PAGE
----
Mumps is a nonsuppurative, acute sialoadenitis of viral origin. It is a highly infectious disease that is presented clinically as a painful enlargement of one or more of the salivary glands. It usually affects children between 6-8 years of age. The most common affected salivary gland is the parotid and in 10% of cases the submandibular gland become affected as well. The virus may affect other organs as pancreas, testis and ovaries. Clinical signs and symptoms of viral mumps are listed in table 6-7 and its complications are listed in table 8.

Mumps usually resolves spontaneously within 5-10 days. Accordingly, treatment include symptomatic relief of pain and fever and prevention of dehydration. Persistent or recurrent cases are indicative for development of chronic bacterial sialoadenitis secondary to viral mumps.

Post Irradiation Sialoadenitis

Patient receiving radiation for malignancies in the head and neck usually develop an acute inflammatory reaction within the salivary glands. There may be xerostomia, and swelling of the parotid and submandibular gland which increase for 12-24 hours then rapidly subside without treatment. Over the period of the irradiation therapy degenerative changes occur that may lead to atrophy of the gland.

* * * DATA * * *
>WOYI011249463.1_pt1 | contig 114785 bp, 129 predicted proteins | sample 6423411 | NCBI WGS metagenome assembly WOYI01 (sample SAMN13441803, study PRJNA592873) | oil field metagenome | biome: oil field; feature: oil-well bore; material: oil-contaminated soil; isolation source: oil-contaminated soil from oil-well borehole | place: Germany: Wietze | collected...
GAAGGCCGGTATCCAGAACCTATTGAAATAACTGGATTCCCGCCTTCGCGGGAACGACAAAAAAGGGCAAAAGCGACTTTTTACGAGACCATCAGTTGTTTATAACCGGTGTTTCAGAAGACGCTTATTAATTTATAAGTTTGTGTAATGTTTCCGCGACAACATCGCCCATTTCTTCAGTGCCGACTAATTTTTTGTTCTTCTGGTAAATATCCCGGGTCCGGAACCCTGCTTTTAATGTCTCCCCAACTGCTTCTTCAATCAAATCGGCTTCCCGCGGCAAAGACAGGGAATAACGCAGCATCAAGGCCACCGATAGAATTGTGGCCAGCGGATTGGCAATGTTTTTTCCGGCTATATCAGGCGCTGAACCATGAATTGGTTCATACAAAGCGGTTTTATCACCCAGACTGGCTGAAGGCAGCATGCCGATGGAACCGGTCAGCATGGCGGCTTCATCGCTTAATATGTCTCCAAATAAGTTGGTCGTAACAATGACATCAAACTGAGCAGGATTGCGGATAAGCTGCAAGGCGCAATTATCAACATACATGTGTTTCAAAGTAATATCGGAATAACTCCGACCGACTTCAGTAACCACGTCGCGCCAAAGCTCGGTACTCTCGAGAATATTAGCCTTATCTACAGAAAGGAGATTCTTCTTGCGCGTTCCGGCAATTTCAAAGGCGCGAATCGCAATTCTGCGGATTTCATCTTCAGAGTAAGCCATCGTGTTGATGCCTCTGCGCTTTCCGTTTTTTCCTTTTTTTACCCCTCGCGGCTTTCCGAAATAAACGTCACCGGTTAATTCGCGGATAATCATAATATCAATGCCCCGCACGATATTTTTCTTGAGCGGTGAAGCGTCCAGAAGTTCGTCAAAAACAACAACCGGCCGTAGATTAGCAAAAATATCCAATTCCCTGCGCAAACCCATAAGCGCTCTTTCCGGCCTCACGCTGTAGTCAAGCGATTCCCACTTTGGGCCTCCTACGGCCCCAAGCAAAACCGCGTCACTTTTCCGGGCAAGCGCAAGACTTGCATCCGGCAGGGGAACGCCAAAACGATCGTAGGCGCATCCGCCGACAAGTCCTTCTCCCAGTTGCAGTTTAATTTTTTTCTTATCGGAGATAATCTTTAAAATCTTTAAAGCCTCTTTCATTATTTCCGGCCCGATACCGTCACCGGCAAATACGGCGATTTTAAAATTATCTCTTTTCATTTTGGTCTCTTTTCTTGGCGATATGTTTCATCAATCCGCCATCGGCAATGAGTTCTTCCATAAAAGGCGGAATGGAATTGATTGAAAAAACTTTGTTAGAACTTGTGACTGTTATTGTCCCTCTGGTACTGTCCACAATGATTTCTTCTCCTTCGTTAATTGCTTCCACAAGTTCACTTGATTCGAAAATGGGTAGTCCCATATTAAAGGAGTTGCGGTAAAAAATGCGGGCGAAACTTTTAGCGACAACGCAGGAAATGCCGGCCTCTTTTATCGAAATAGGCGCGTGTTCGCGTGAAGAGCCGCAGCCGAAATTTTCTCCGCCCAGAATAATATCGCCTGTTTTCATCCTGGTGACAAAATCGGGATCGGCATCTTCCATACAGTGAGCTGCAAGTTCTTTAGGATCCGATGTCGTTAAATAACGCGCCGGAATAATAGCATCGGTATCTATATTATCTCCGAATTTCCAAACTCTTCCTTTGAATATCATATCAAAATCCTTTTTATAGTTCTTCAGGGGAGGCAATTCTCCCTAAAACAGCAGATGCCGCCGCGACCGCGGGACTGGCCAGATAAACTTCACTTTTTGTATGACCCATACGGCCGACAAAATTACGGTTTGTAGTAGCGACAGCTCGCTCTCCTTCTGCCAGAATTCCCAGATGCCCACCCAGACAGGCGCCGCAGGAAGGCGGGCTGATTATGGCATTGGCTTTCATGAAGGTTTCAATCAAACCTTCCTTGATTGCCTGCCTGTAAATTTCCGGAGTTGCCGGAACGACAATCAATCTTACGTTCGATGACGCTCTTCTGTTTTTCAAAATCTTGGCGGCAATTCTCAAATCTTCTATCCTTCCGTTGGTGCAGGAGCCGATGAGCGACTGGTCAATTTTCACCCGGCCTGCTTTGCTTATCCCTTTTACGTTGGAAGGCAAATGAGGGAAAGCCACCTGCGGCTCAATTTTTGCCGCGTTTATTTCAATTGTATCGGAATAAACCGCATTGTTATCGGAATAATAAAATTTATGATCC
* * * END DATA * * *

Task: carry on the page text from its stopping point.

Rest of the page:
Post Surgical Parotitis

This condition develop 4-6 days after surgery and the symptoms are very similar to those of acute sialoadenitis. Predisposing factor is diminished salivary flow after surgery which is probably due to dehydration and fever and trauma to the gland by prolonged pressure from an anesthetic mask. Treatment include fluid intake, stimulation of salivary flow, antibiotics and analgesics.

Salivary Gland Inclusion Disease

The condition also called "Cytomegalic Inclusion Disease" and it results from infection by cytomegalovirus. The majority of cases occur in infants below 2 years of age. The disease may be acquired inutero or at any time postnatally. The organs most often affected are salivary glands, kidneys, pancreas, liver, lungs and thyroid gland.

Cellular changes which occur in the affected gland include the appearance of large intranuclear bodies with less distinct cytoplasmic inclusion bodies. The parotid gland is most often affected in infants and children while the submandibular gland is more frequently involved in adult cases.

Most cases of inclusion disease in the salivary glands are subclinical. However, in newborn and infants a serious disease may result that is characterized by prematurity, intracranial calcifications and hepatosplenomegaly. Diagnosis depends on the identification of the virus in the saliva, urine, blood or tissues of the patient.